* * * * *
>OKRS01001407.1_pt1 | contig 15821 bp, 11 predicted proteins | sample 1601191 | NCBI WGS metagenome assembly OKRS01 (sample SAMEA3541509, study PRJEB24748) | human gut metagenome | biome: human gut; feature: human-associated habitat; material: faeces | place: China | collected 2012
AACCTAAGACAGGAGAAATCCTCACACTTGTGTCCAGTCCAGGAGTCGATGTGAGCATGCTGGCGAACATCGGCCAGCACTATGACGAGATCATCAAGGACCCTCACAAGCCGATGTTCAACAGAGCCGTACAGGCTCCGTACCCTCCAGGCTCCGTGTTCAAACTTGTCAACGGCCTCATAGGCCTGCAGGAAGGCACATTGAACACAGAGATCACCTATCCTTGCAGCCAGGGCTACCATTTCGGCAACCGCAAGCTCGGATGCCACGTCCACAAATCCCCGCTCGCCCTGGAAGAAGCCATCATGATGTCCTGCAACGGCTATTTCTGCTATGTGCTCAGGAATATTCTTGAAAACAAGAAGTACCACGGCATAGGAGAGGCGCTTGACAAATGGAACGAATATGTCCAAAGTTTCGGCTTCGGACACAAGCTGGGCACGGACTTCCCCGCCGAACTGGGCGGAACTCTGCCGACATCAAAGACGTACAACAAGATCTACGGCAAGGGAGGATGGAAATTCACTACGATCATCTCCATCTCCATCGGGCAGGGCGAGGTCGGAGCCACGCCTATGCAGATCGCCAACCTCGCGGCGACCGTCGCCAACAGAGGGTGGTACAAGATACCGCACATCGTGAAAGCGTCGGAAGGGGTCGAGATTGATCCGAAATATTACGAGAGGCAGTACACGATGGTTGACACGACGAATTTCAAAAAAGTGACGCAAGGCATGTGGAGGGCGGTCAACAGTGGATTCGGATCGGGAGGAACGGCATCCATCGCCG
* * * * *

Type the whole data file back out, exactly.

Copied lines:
>OKRS01001407.1_pt1 | contig 15821 bp, 11 predicted proteins | sample 1601191 | NCBI WGS metagenome assembly OKRS01 (sample SAMEA3541509, study PRJEB24748) | human gut metagenome | biome: human gut; feature: human-associated habitat; material: faeces | place: China | collected 2012
AACCTAAGACAGGAGAAATCCTCACACTTGTGTCCAGTCCAGGAGTCGATGTGAGCATGCTGGCGAACATCGGCCAGCACTATGACGAGATCATCAAGGACCCTCACAAGCCGATGTTCAACAGAGCCGTACAGGCTCCGTACCCTCCAGGCTCCGTGTTCAAACTTGTCAACGGCCTCATAGGCCTGCAGGAAGGCACATTGAACACAGAGATCACCTATCCTTGCAGCCAGGGCTACCATTTCGGCAACCGCAAGCTCGGATGCCACGTCCACAAATCCCCGCTCGCCCTGGAAGAAGCCATCATGATGTCCTGCAACGGCTATTTCTGCTATGTGCTCAGGAATATTCTTGAAAACAAGAAGTACCACGGCATAGGAGAGGCGCTTGACAAATGGAACGAATATGTCCAAAGTTTCGGCTTCGGACACAAGCTGGGCACGGACTTCCCCGCCGAACTGGGCGGAACTCTGCCGACATCAAAGACGTACAACAAGATCTACGGCAAGGGAGGATGGAAATTCACTACGATCATCTCCATCTCCATCGGGCAGGGCGAGGTCGGAGCCACGCCTATGCAGATCGCCAACCTCGCGGCGACCGTCGCCAACAGAGGGTGGTACAAGATACCGCACATCGTGAAAGCGTCGGAAGGGGTCGAGATTGATCCGAAATATTACGAGAGGCAGTACACGATGGTTGACACGACGAATTTCAAAAAAGTGACGCAAGGCATGTGGAGGGCGGTCAACAGTGGATTCGGATCGGGAGGAACGGCATCCATCGCCG